Disney Film History: The Living Desert

The Living Desert

The Living Desert

During the late 1940s, when Disney had regained some money, thanks to his “Package Films” as well as government projects, Walt himself took on an interest in documentaries. In 1947 he contracted Alfred and Elma Milotte to shoot footage of wildlife in Alaska. Over 100,000 feet of film later, Walt had enough footage to make several movies, but what he found more interesting than humans, were seals from the Pribilof Islands. The footage became the 30-minute short film Seal Island. The short film started something much bigger, which was the True Life Adventure series. Documentaries of wildlife that would be showcased on the Disneyland television show and in the theaters. The first of the full theatrical releases was The Living Desert.

Filmed in Arizona for $300,000, the first feature length True Life Adventures film was inspired by a 10 minute short film of a battle between a tarantula and a wasp. Walt Disney saw the piece as a way to tell a story the way they saw it and for the truth of nature to tell the story itself.

Lizards of the Arizona Desert

Lizards of the Arizona Desert

On an important sidenote, Disney had begun his own distribution company, Buena Vista Distribution, which allowed Disney the freedom to release things without the middle man. RKO, the former distributor dating back to Snow White, had been firmly against the True Life Adventure shorts and were certainly not going to allow a feature film to be released under their name. With RKO out of the way, Disney was able to release the film on November 10th, 1953.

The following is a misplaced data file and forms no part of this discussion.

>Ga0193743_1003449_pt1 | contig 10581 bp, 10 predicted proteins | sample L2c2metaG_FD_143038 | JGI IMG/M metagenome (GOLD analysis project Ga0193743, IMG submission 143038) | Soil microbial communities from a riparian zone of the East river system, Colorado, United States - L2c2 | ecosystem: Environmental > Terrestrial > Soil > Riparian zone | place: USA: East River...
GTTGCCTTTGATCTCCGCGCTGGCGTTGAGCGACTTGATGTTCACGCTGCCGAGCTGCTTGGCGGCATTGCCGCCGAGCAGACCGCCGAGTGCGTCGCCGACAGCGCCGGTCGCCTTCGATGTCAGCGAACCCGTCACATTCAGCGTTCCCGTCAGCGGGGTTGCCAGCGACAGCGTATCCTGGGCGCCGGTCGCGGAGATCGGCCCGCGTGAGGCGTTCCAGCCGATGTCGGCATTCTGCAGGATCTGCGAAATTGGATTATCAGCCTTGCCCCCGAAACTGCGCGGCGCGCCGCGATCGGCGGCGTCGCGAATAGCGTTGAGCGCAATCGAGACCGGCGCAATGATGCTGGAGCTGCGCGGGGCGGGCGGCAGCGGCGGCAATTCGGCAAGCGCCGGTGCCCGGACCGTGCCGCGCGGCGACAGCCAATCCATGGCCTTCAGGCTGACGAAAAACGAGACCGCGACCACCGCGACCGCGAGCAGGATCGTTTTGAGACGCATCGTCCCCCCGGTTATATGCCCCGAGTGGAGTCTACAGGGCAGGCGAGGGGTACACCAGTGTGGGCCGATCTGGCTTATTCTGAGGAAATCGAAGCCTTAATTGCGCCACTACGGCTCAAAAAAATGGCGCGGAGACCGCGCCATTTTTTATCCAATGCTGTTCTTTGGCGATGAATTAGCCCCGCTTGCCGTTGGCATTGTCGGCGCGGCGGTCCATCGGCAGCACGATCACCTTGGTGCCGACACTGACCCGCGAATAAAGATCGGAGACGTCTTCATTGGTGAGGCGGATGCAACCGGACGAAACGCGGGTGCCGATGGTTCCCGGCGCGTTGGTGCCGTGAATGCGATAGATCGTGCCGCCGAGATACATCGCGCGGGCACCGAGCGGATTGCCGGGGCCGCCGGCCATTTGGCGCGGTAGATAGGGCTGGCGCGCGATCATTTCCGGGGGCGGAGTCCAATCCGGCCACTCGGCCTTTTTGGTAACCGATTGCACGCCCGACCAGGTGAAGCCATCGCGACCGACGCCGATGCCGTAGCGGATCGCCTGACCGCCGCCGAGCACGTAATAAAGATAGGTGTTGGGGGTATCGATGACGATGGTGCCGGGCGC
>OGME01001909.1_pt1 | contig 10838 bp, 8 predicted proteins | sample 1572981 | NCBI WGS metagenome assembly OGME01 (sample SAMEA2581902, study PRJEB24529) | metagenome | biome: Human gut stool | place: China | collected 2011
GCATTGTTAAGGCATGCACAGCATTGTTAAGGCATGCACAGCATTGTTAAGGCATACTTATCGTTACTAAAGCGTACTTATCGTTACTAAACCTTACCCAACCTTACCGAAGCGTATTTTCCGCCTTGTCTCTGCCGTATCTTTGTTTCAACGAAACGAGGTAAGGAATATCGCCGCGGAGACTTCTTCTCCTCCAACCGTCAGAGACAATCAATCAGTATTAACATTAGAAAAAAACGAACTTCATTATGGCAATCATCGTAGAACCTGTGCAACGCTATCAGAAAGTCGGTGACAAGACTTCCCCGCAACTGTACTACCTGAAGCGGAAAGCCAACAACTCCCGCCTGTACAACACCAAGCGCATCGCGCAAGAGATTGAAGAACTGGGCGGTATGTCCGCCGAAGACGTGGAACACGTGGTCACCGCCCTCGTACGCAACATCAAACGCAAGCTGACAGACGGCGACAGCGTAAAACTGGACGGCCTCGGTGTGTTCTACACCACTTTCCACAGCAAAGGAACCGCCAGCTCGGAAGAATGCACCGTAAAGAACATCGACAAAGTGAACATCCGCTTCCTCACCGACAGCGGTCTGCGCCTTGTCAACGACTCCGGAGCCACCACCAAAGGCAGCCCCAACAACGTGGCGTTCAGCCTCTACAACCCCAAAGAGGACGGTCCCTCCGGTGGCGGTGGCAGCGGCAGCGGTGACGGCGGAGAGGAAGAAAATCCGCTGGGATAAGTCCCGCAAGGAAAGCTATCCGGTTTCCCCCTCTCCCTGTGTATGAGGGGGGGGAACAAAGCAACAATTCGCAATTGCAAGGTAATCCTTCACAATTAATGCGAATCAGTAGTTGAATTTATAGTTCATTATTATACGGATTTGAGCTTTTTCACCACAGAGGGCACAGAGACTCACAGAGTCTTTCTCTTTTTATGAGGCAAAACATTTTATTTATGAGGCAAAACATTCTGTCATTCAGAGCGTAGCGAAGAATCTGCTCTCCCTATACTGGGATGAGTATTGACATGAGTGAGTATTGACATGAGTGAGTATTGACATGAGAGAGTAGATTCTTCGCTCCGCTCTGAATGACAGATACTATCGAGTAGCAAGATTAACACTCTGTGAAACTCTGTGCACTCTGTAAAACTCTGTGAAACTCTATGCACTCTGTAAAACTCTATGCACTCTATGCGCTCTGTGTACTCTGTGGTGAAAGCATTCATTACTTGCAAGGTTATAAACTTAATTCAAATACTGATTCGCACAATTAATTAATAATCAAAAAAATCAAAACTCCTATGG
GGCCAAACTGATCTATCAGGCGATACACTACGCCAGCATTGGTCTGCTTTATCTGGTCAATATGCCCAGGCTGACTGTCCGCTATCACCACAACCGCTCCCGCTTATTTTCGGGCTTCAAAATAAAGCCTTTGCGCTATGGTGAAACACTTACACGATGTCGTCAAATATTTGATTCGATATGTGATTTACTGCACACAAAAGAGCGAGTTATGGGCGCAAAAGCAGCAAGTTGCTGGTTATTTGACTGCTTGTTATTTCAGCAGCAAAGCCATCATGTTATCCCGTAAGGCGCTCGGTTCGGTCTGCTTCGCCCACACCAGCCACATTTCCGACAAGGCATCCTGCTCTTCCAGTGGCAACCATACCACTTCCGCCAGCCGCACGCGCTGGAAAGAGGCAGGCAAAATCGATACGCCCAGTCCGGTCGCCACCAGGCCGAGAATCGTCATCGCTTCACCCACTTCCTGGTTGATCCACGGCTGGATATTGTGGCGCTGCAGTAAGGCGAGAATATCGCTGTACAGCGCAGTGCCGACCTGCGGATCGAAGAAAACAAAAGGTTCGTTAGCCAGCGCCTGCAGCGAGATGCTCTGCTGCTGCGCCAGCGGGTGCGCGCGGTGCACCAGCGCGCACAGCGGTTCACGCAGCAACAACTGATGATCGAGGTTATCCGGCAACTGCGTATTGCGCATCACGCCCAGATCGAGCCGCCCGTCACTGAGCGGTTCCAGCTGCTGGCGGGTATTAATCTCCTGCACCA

The film, narrated and co-written by Winston Hibler, was an instant hit, garnering $4 million at the box office and earning Disney an Academy Award for best Documentary of the year. However, the success of the film has it’s positive and negative reviews. With The Living Desert and the shorts preceding it in the True Live Adventure series, Walt Disney had pioneered a new type of film, the wildlife documentary. Up until then, the focus of documentaries was on war or other human stories, but Disney found a new niche with nature.

Scorpion Hoedown

Scorpion Hoedown

On the flipside, Disney underwent some criticism for the exploitation of animals and nature to tell a somewhat fictional story. Within the film, two scorpions are shown during mating season and the joke was made that they were doing a hoedown. The joke was fit into the feature so that the audience never lost interest. Several jokes fit in and were conjured by using camera tricks and background music, but many said that if Disney was out to make a true nature film, he would have left out the jokes to let the stories tell themselves.

Regardless on this scrutiny, The Living Desert can’t be denied as a brilliant new venture for Walt Disney, the Disney product, and the documentary genre. It has inspired film makers to dig into this genre, and even inspired the Disney company to come back to the True Life Adventure idea with Disney Nature, the film division focusing only on nature documentaries. I can’t also help to think that this was a precursor to the future Disney’s Animal Kingdom as well.

What are your thoughts on The Living Desert? Seen it or not? What are your thoughts on nature documentaries overall?

Josh Taylor
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Previous Film: The Sword and the Rose
Next Film: Rob Roy, The Highland Rogue

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Posted on February 5, 2014, in Articles, The Whole Picture and tagged , , , , , , , , , , , , , . Bookmark the permalink. 5 Comments.

  1. I’ve never seen any of these nature documentaries and honestly don’t intend to.

  1. Pingback: The Whole Picture: The Vanishing Prairie | Modern Mouse Radio

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  3. Pingback: Disney Film History: The Sword and the Rose | Modern Mouse Radio

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